It is possible that we may not feel anything when we listen to a song. Music does not arouse an emotional response at all times (Juslin & Laukka, 2004). When thinking about what music arouses a strong emotional response, think about buying a concert ticket.
When you buy that ticket, you have a target of hearing particular songs. Have you ever attended a concert and the artist, or band, started playing a new song that you have never heard before? Compare and contrast the crowd response to the new song versus the song that the crowd is familiar with.
The most recent concert I attended was the Alejandro Sanz concert in October of this year. My twin sister bought me a ticket as an early Christmas present (thank you!), and we definitely attended to hear this song:
We were sitting next to a Latin woman and her boyfriend. Mind you, we are not Latin, we are Filipino. When Alejandro Sanz closed his concert with Corazón Partió and we heard those opening notes, we screamed our lungs out with her. Then we yelled the whole song out loud together. A complete stranger – but for those few minutes, we were the best of friends.
To me, that illustrates the difference between hearing a familiar song and a novel song. When conducting experiments, it could be the difference between a self-selected song and an experimenter-selected song.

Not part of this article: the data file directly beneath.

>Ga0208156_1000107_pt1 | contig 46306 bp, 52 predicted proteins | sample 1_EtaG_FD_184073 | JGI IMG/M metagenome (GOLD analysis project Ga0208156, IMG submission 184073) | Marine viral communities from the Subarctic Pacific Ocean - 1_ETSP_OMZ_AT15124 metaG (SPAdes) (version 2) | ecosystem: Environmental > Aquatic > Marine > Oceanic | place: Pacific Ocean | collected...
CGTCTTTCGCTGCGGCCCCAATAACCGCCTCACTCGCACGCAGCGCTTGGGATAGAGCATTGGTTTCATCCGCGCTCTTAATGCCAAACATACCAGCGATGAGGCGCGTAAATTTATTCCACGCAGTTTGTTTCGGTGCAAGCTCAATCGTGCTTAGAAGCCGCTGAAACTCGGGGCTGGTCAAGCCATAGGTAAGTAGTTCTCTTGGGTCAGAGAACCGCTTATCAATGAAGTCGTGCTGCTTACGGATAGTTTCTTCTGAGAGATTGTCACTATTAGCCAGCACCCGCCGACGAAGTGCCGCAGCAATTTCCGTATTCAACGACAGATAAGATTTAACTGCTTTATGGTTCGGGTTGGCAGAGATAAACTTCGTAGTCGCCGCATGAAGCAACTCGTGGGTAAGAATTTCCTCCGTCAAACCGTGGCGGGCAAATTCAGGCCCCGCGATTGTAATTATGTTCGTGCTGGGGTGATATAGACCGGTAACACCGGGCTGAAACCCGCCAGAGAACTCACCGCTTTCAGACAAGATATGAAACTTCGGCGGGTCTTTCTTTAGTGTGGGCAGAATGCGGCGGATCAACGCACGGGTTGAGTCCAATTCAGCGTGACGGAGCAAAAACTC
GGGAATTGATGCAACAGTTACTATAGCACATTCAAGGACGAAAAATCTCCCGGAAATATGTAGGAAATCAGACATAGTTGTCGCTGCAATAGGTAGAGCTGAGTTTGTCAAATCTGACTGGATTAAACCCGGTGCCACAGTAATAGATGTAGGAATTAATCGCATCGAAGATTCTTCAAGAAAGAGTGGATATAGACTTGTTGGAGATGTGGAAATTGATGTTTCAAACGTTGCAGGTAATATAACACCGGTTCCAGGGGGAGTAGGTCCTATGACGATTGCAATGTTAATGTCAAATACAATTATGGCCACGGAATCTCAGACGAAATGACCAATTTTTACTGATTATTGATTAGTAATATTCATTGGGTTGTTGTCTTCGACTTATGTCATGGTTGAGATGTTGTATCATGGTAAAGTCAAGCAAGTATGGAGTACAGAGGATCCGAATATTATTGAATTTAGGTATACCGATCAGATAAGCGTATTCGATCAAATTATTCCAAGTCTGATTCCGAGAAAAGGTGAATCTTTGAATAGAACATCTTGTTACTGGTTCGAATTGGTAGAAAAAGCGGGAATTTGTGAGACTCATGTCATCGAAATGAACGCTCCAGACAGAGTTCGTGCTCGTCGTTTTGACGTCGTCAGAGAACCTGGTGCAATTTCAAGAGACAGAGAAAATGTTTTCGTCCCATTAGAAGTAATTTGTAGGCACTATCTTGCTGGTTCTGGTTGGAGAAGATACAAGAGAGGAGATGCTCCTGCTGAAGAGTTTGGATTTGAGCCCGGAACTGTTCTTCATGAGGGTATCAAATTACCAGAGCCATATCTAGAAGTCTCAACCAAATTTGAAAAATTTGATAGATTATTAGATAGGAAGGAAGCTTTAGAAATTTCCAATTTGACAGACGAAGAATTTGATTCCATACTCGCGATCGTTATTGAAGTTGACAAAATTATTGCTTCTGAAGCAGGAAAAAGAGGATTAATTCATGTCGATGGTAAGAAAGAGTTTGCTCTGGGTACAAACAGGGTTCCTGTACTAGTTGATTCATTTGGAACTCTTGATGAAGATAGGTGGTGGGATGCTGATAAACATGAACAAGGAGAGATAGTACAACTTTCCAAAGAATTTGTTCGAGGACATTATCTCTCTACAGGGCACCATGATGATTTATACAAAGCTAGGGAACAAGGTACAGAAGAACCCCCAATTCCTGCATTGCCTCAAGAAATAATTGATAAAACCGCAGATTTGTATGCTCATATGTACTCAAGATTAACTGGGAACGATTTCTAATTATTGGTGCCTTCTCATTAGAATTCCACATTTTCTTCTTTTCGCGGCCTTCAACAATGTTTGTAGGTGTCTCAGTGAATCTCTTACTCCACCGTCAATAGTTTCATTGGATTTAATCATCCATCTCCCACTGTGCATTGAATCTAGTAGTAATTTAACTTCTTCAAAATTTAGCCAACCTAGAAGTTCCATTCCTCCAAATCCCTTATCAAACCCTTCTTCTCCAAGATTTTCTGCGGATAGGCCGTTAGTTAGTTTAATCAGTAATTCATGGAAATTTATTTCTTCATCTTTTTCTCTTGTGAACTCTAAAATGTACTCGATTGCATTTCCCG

There is music that an individual has repeated, so that the individual memorizes every word or event in the song. In this process, the song can become personally relevant and meaningful. It can also be tied to the individual’s life experience. Memories that are less susceptible to brain damage are memories that are rehearsed more (De Simone et al., 2016). Perhaps listening to songs repeatedly contributes to the rehearsal of particular memories. This may make these memories stronger in the mind.
When thinking about connecting others to their own biographies, epochs, ages, time periods, and treasured moments through music, cogitate on them being there once again. This person’s footprints have scaled the decades. This person has encountered friends, faced trials, laughed, cried, failed, and succeeded.
Music tells the story of our footprints, the highs and the lows. In the case of using music to activate memory, I think we do want to stray from the neutral emotional responses to music. In my view, we want them to feel strongly, so that they can remember.
De Simone, M. S., Fadda, L., Perri, R., Aloisi, M., Caltagirone, C., & Carlesimo, G. A. (2016). Does retrieval frequency account for the pattern of autobiographical memory loss in early Alzheimer’s disease patients?. Neuropsychologia, 80, 194-200.
Juslin, P. N., & Laukka, P. (2004). Expression, perception, and induction of musical emotions: A review and a questionnaire study of everyday listening. Journal of New Music Research, 33(3), 217-238.